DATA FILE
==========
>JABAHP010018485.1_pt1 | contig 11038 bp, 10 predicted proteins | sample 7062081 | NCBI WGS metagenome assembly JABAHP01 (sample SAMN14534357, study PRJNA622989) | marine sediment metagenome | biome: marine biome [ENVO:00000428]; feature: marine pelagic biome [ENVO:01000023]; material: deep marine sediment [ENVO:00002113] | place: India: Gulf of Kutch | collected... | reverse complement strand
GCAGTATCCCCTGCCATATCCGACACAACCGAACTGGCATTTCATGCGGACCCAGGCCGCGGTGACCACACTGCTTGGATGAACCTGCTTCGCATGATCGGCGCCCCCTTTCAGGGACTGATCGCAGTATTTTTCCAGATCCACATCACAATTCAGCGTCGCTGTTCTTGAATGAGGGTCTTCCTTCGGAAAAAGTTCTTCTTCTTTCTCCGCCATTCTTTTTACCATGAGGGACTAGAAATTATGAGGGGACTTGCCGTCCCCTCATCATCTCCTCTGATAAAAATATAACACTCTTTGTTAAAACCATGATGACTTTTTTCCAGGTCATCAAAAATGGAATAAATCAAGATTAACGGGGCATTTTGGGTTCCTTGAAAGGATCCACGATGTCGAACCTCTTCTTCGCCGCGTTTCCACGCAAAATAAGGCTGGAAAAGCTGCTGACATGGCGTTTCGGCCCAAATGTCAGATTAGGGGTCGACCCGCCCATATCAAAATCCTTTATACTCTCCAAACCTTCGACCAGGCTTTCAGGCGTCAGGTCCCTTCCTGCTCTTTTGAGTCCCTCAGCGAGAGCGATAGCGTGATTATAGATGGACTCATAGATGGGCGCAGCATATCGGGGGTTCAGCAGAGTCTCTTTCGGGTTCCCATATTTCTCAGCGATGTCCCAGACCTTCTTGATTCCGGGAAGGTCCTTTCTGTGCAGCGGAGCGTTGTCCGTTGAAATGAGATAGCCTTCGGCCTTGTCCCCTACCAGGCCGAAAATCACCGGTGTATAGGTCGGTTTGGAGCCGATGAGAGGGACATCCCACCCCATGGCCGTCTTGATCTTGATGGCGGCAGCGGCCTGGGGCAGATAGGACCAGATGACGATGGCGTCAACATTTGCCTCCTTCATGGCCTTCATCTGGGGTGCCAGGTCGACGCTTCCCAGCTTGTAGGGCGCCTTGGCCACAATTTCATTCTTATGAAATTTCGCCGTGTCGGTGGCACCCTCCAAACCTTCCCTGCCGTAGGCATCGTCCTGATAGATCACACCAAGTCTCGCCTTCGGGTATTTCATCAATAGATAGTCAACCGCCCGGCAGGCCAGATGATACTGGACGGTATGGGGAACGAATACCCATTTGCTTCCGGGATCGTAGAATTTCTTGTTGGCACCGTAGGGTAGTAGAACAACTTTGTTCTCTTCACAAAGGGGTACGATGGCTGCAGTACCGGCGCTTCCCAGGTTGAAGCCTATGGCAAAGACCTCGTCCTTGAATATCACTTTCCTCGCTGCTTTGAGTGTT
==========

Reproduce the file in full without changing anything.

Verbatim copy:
>JABAHP010018485.1_pt1 | contig 11038 bp, 10 predicted proteins | sample 7062081 | NCBI WGS metagenome assembly JABAHP01 (sample SAMN14534357, study PRJNA622989) | marine sediment metagenome | biome: marine biome [ENVO:00000428]; feature: marine pelagic biome [ENVO:01000023]; material: deep marine sediment [ENVO:00002113] | place: India: Gulf of Kutch | collected... | reverse complement strand
GCAGTATCCCCTGCCATATCCGACACAACCGAACTGGCATTTCATGCGGACCCAGGCCGCGGTGACCACACTGCTTGGATGAACCTGCTTCGCATGATCGGCGCCCCCTTTCAGGGACTGATCGCAGTATTTTTCCAGATCCACATCACAATTCAGCGTCGCTGTTCTTGAATGAGGGTCTTCCTTCGGAAAAAGTTCTTCTTCTTTCTCCGCCATTCTTTTTACCATGAGGGACTAGAAATTATGAGGGGACTTGCCGTCCCCTCATCATCTCCTCTGATAAAAATATAACACTCTTTGTTAAAACCATGATGACTTTTTTCCAGGTCATCAAAAATGGAATAAATCAAGATTAACGGGGCATTTTGGGTTCCTTGAAAGGATCCACGATGTCGAACCTCTTCTTCGCCGCGTTTCCACGCAAAATAAGGCTGGAAAAGCTGCTGACATGGCGTTTCGGCCCAAATGTCAGATTAGGGGTCGACCCGCCCATATCAAAATCCTTTATACTCTCCAAACCTTCGACCAGGCTTTCAGGCGTCAGGTCCCTTCCTGCTCTTTTGAGTCCCTCAGCGAGAGCGATAGCGTGATTATAGATGGACTCATAGATGGGCGCAGCATATCGGGGGTTCAGCAGAGTCTCTTTCGGGTTCCCATATTTCTCAGCGATGTCCCAGACCTTCTTGATTCCGGGAAGGTCCTTTCTGTGCAGCGGAGCGTTGTCCGTTGAAATGAGATAGCCTTCGGCCTTGTCCCCTACCAGGCCGAAAATCACCGGTGTATAGGTCGGTTTGGAGCCGATGAGAGGGACATCCCACCCCATGGCCGTCTTGATCTTGATGGCGGCAGCGGCCTGGGGCAGATAGGACCAGATGACGATGGCGTCAACATTTGCCTCCTTCATGGCCTTCATCTGGGGTGCCAGGTCGACGCTTCCCAGCTTGTAGGGCGCCTTGGCCACAATTTCATTCTTATGAAATTTCGCCGTGTCGGTGGCACCCTCCAAACCTTCCCTGCCGTAGGCATCGTCCTGATAGATCACACCAAGTCTCGCCTTCGGGTATTTCATCAATAGATAGTCAACCGCCCGGCAGGCCAGATGATACTGGACGGTATGGGGAACGAATACCCATTTGCTTCCGGGATCGTAGAATTTCTTGTTGGCACCGTAGGGTAGTAGAACAACTTTGTTCTCTTCACAAAGGGGTACGATGGCTGCAGTACCGGCGCTTCCCAGGTTGAAGCCTATGGCAAAGACCTCGTCCTTGAATATCACTTTCCTCGCTGCTTTGAGTGTT